10. ffmpeg -stream_loop 5 -i input.mkv -c copy output.mp4 This command loops an MKV video 5 times and outputs an MP4 video.
  11. ffmpeg -i inputs.mp4 -ss 00:00:00 -t 00:32:18 -async 1 cut.mp4 This command extracts a 32-minute and 18-second segment from the beginning of an MP4 video.
  12. ffmpeg -r 60 -f image2 -s 1920x1080 -start_number 1 -i %d.png -vframes 1440 -vcodec libx264 -crf 25 -pix_fmt yuv420p output.mp4 This command generates a 60 fps MP4 video from 1440 PNG images. The video resolution is 1920x1080 and the video codec is H.264 (libx264).
  13. ffmpeg -ss 00:00:00 -i input.mkv -c copy -t 13:32:00 output.mkv This command extracts a 13-hour and 32-minute segment from the beginning of an MKV video without re-encoding.
  14. ffmpeg -y -r 16 -f image2 -s 1080x1920 -i %d.png -vcodec libx264 -crf 25 -pix_fmt yuv420p "output.mp4" This command generates a 16 fps MP4 video from a sequence of PNG images. The video resolution is 1080x1920 and the video codec is H.264 (libx264).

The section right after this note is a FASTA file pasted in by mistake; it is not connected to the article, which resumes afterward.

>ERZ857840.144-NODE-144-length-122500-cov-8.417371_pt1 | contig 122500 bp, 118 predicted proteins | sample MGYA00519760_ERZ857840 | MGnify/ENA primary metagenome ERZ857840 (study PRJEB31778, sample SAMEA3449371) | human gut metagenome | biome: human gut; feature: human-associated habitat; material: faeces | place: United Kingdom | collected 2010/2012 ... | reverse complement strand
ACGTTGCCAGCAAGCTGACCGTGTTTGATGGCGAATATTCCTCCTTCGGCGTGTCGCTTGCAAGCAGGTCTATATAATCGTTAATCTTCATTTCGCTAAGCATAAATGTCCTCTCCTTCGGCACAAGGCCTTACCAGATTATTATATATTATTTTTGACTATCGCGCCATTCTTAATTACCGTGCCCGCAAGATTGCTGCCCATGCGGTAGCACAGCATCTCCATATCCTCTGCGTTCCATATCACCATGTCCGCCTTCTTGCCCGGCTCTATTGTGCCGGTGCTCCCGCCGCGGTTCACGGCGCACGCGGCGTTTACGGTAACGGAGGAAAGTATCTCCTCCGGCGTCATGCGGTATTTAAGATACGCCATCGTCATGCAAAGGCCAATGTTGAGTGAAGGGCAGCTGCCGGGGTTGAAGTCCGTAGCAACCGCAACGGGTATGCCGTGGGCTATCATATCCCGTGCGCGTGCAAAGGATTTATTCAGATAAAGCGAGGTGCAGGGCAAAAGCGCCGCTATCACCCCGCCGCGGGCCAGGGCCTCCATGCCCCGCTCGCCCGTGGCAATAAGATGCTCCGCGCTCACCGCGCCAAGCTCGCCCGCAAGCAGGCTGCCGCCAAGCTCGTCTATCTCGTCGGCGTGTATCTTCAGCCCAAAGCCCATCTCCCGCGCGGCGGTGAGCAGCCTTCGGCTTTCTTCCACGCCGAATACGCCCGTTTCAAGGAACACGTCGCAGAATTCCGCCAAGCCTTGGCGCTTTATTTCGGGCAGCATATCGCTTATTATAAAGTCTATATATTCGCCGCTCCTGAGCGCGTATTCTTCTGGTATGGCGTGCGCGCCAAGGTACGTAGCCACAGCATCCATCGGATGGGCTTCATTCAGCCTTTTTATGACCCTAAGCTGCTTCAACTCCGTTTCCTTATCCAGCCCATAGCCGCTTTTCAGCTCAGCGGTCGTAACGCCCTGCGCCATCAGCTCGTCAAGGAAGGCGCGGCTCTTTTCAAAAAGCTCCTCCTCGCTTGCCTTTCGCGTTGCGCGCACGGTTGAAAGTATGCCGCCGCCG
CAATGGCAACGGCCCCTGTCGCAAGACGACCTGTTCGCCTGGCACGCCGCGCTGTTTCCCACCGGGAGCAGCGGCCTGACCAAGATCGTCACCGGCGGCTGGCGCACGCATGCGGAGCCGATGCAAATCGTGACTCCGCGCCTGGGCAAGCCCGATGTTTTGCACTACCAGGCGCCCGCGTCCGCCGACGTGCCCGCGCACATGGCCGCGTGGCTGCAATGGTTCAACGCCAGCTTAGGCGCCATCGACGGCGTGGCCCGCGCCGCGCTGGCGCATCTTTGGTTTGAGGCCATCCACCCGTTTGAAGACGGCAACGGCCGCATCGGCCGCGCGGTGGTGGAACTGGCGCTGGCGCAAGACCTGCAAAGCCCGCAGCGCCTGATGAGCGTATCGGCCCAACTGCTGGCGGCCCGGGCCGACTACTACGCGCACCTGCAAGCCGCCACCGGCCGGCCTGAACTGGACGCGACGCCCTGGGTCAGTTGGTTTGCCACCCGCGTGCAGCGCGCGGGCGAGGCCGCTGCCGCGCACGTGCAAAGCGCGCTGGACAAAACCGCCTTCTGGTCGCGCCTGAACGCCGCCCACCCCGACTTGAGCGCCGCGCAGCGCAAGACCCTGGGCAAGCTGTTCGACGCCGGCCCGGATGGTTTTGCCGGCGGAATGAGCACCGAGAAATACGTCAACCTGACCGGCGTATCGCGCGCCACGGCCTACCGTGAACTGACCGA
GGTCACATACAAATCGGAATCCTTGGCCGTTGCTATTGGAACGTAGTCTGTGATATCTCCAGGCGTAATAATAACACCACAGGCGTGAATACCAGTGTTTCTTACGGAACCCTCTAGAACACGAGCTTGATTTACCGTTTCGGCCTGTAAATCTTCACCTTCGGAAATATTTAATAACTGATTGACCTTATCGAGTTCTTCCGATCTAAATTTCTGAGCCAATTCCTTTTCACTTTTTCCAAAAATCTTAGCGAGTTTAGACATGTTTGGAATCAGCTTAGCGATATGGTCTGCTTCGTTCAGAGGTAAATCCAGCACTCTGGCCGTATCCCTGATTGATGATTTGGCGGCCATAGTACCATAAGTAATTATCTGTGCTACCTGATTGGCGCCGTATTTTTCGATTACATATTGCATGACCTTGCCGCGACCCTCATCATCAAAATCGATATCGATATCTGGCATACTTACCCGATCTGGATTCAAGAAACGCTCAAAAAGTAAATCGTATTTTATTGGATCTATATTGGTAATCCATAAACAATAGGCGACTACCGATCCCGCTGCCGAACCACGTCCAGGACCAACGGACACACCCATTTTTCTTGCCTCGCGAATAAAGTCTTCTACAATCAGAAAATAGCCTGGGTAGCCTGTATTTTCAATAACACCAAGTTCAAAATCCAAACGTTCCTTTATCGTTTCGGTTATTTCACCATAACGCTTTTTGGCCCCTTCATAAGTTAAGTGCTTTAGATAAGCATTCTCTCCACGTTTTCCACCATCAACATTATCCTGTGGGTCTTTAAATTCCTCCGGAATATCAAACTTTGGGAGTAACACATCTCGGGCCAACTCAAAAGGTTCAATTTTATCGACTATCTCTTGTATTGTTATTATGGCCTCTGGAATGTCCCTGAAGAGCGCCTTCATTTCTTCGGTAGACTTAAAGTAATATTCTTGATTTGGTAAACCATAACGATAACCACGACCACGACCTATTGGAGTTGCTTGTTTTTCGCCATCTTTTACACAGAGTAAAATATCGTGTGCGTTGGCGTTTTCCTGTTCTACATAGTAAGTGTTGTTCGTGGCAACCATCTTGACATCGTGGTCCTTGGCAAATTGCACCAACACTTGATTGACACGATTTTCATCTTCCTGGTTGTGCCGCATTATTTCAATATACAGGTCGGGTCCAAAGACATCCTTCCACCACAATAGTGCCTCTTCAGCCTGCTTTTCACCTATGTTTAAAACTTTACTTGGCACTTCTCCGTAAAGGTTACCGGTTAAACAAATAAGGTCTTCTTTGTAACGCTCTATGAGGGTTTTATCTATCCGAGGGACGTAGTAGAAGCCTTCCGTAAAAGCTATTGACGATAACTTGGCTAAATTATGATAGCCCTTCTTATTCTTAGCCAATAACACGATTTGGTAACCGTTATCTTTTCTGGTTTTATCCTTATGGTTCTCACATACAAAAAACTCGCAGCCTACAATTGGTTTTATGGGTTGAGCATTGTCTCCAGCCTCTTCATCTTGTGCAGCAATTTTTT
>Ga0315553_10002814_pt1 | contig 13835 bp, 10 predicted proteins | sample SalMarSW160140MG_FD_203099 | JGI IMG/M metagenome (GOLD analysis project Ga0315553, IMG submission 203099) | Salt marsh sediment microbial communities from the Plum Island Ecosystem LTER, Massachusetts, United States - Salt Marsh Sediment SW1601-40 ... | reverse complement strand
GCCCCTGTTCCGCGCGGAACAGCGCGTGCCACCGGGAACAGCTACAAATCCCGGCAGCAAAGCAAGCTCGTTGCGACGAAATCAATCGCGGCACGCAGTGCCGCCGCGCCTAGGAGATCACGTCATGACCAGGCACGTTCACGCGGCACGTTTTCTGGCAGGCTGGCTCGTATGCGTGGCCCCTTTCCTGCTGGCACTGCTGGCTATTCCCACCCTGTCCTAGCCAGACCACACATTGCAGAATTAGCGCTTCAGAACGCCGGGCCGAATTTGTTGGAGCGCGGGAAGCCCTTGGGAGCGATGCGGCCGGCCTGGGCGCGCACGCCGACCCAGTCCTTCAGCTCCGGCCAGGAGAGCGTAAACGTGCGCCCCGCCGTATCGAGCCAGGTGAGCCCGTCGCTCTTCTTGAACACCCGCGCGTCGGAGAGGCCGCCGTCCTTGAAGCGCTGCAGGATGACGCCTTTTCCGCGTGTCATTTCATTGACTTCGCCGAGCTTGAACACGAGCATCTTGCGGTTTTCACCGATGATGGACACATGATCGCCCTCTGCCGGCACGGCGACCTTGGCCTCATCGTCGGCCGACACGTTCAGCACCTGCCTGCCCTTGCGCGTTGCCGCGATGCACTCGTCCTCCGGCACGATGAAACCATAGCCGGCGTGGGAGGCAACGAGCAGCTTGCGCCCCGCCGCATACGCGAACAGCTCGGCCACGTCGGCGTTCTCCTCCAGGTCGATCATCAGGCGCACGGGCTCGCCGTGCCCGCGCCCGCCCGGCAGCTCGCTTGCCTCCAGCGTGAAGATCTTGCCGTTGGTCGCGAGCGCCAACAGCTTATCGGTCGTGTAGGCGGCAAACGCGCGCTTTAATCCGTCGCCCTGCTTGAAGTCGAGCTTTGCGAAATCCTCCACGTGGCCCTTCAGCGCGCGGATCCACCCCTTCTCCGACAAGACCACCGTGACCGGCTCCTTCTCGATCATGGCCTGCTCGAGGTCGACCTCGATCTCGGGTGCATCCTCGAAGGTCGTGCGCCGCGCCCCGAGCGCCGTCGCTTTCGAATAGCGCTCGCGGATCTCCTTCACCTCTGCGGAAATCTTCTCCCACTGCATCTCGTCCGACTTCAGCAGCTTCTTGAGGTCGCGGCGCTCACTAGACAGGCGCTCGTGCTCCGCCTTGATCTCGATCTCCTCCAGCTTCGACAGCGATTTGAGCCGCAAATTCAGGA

15. ffmpeg -r 60 -i %d.png output.gif This command generates a 60 fps GIF from a sequence of PNG images.

Video Speed Commands

  1. ffmpeg -i input.mkv -filter_complex "[0:v]setpts=<1/x>*PTS[v];[0:a]atempo=<x>[a]" -map "[v]" -map "[a]" output.mkv This command changes the speed of an MKV video. The <1/x> and <x> should be replaced with the desired speed factor. For example, to double the speed, use 0.5 and 2.0 respectively.

Rename or Change Extension Commands

  1. ren *.mp4 *.avi This command renames all MP4 files in the current directory to AVI files. It only changes the file extensions, not the file formats.
  2. $i = 0; Get-ChildItem "*.png" | foreach-object {Rename-Item $_ "$($i.ToString('D4')).png"; $i++} This PowerShell command renames all PNG files in the current directory to 0000.png, 0001.png, etc.